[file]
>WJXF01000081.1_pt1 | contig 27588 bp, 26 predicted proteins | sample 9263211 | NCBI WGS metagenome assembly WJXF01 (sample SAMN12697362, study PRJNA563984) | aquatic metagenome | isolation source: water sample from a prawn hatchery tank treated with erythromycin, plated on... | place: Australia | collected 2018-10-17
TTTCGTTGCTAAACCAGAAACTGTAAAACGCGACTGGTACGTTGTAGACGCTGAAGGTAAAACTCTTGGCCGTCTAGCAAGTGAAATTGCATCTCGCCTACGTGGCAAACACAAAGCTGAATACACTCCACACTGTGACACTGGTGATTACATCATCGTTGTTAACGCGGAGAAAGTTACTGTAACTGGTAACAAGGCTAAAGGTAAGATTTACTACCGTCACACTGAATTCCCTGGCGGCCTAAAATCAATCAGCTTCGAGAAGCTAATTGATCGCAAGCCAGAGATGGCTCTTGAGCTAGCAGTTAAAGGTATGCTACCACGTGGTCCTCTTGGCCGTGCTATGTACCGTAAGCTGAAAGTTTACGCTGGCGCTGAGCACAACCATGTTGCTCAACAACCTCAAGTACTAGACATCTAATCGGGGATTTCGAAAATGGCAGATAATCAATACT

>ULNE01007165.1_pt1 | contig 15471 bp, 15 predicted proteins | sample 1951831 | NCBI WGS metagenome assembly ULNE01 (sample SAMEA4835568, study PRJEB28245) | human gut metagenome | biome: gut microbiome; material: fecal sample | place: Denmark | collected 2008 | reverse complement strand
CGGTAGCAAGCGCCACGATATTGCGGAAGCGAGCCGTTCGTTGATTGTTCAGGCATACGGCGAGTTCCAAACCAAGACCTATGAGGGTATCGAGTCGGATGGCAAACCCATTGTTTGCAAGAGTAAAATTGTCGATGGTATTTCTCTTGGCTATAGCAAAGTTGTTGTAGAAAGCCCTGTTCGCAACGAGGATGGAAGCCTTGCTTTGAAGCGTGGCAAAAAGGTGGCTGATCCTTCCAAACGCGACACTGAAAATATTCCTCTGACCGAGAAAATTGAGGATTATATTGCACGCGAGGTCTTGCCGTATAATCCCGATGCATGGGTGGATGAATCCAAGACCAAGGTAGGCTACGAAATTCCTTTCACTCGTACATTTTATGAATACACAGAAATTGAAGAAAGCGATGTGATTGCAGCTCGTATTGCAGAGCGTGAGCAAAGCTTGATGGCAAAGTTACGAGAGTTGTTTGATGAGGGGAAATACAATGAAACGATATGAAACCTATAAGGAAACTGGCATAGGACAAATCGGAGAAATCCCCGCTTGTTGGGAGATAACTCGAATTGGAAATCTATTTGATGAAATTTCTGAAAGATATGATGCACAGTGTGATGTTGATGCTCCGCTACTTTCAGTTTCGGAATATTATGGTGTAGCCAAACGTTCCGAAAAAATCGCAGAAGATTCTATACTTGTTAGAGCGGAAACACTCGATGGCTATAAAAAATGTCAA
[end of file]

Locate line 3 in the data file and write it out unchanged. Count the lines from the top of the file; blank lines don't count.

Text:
>ULNE01007165.1_pt1 | contig 15471 bp, 15 predicted proteins | sample 1951831 | NCBI WGS metagenome assembly ULNE01 (sample SAMEA4835568, study PRJEB28245) | human gut metagenome | biome: gut microbiome; material: fecal sample | place: Denmark | collected 2008 | reverse complement strand